The lesson of Andrew Ladd’s NHL career is also a primer on salary caps – the problems inherent with managing them and the impact they can have on a player’s career.

Long before Ladd ever spent a couple of years in New York Islanders’ limbo, he was one of the first casualties of the Chicago Blackhawks’ decades-long tango with salary-cap issues.

In July 2010, days after the Blackhawks won the Stanley Cup, Ladd was traded to the Atlanta Thrashers for Ivan Vishnevsky and a second-round pick. Chicago had to ditch salary after their championship season – just one week before, three other Blackhawk teammates (Dustin Byfuglien, Brent Sopel and Ben Eager) were also dispatched to the Thrashers in a separate deal.

But learning to deal with feelings of being unwanted go back even further than that, according to Ladd.

“For me, it started in junior,” said Ladd. “I was cut twice in junior, when I was 16 and 17, and even in bantam, I was cut from my triple-A team. So, when things haven’t gone well for me, I’ve done a pretty good job of not feeling sorry for myself. Instead, I’d ask, ‘what can I do to give myself a better chance to move forward?’

“Things didn’t work out in Long Island. I could have pouted and been upset that I wasn’t playing or that I was sent to the minors. I tried to consciously choose a different course – try to get my body back healthy and to try and work on different skills. Maybe other people wouldn’t have seen that as an opportunity, but I tried too.”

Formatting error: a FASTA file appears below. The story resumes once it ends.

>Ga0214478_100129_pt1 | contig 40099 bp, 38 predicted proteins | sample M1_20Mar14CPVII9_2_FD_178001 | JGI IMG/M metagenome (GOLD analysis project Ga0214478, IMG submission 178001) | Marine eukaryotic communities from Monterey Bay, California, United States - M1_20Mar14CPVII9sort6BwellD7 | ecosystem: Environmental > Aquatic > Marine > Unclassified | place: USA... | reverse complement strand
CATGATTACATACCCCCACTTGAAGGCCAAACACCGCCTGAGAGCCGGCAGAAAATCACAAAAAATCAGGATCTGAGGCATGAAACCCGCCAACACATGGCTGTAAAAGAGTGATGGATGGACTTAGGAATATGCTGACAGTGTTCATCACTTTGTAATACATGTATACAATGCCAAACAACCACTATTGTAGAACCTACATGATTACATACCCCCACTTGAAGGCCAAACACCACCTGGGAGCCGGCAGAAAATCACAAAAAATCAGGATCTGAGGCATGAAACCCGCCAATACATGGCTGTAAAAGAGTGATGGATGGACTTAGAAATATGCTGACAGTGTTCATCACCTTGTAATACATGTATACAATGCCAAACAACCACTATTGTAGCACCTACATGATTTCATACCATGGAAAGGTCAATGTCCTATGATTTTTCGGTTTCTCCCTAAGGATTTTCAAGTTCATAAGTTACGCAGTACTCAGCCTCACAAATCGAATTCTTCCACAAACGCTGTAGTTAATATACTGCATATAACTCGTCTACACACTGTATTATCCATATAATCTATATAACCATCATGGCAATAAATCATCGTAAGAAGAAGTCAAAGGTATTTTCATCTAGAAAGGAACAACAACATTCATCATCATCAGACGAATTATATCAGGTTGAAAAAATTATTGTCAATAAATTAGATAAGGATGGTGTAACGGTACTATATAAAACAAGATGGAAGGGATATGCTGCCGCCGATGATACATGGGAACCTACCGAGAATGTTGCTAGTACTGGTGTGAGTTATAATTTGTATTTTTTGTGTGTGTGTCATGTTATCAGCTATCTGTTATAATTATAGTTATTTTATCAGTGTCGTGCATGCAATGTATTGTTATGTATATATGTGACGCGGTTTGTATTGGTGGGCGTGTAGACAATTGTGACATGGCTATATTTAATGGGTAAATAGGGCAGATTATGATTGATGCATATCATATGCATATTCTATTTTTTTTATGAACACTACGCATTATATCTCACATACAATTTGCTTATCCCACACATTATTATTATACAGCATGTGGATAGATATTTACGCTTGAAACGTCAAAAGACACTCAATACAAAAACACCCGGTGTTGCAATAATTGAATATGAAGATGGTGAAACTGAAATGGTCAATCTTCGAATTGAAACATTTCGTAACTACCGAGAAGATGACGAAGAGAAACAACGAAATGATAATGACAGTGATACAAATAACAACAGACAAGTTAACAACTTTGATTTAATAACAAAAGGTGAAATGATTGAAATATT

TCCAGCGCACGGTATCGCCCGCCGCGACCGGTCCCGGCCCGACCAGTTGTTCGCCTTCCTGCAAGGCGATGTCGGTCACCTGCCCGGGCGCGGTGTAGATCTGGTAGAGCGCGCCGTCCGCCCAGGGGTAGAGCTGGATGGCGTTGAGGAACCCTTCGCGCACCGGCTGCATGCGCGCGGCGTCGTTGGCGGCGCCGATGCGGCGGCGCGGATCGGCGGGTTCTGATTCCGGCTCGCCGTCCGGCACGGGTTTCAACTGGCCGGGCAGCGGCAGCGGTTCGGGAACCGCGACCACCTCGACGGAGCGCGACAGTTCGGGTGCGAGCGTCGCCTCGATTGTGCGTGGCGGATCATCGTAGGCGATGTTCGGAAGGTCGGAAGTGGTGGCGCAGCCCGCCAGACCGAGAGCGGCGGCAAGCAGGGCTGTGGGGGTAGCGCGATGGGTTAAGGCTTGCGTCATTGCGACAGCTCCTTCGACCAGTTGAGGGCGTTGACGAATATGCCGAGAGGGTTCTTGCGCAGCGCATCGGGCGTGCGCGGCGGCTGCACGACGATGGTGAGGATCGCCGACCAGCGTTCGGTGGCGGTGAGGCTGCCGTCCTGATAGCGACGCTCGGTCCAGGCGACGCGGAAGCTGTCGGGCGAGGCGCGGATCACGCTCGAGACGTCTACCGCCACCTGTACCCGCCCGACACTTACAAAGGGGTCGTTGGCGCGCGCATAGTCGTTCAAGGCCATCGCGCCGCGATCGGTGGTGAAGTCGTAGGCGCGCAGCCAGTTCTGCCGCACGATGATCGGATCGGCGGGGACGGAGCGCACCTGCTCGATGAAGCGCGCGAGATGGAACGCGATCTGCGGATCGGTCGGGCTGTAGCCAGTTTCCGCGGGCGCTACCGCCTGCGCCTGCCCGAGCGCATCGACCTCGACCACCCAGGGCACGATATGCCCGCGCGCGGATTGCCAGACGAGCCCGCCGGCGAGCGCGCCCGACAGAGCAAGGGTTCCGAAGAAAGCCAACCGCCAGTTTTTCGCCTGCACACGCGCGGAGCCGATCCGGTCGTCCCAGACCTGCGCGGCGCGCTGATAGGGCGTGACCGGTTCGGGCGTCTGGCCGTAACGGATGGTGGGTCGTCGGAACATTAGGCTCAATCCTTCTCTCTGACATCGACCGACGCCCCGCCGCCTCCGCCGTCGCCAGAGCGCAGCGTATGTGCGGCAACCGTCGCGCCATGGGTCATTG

Ladd was speaking on the telephone from Phoenix, where he is now a member of the rebuilding Arizona Coyotes. In mid-July, he was traded by the Islanders to the Coyotes, along with a pair of second-round draft choices and a conditional third. The Islanders received future considerations in return.

The primary benefit to the Islanders was trading away the final two years of the seven-year, $38.5 million contract Ladd originally signed with them back in 2016, which carries an annual salary-cap charge of $5.5 million, though Ladd’s compensation for the final two years of the deal is a more modest $4 million.

Ladd is relishing the opportunity to play once again, after getting into only 30 NHL regular-season games over the past three seasons.

Now 35, Ladd is a two-time Stanley Cup champion (Carolina in 2006, Chicago in 2010). He played five strong seasons for the Winnipeg Jets, where he was their captain until being traded back to Chicago for a playoff push in 2016. He has played 950 NHL games; one of his goals for the coming season is to crash through the 1,000-game threshold.

The Coyotes are in the midst of an ambitious reset, in which they’ve taken on a number of veteran players who were acting as salary-cap anchors for their existing teams, in the hope that they can provide stability in a fluid and evolving environment.

It helps too, if the players are – like Ladd – motivated with something to prove.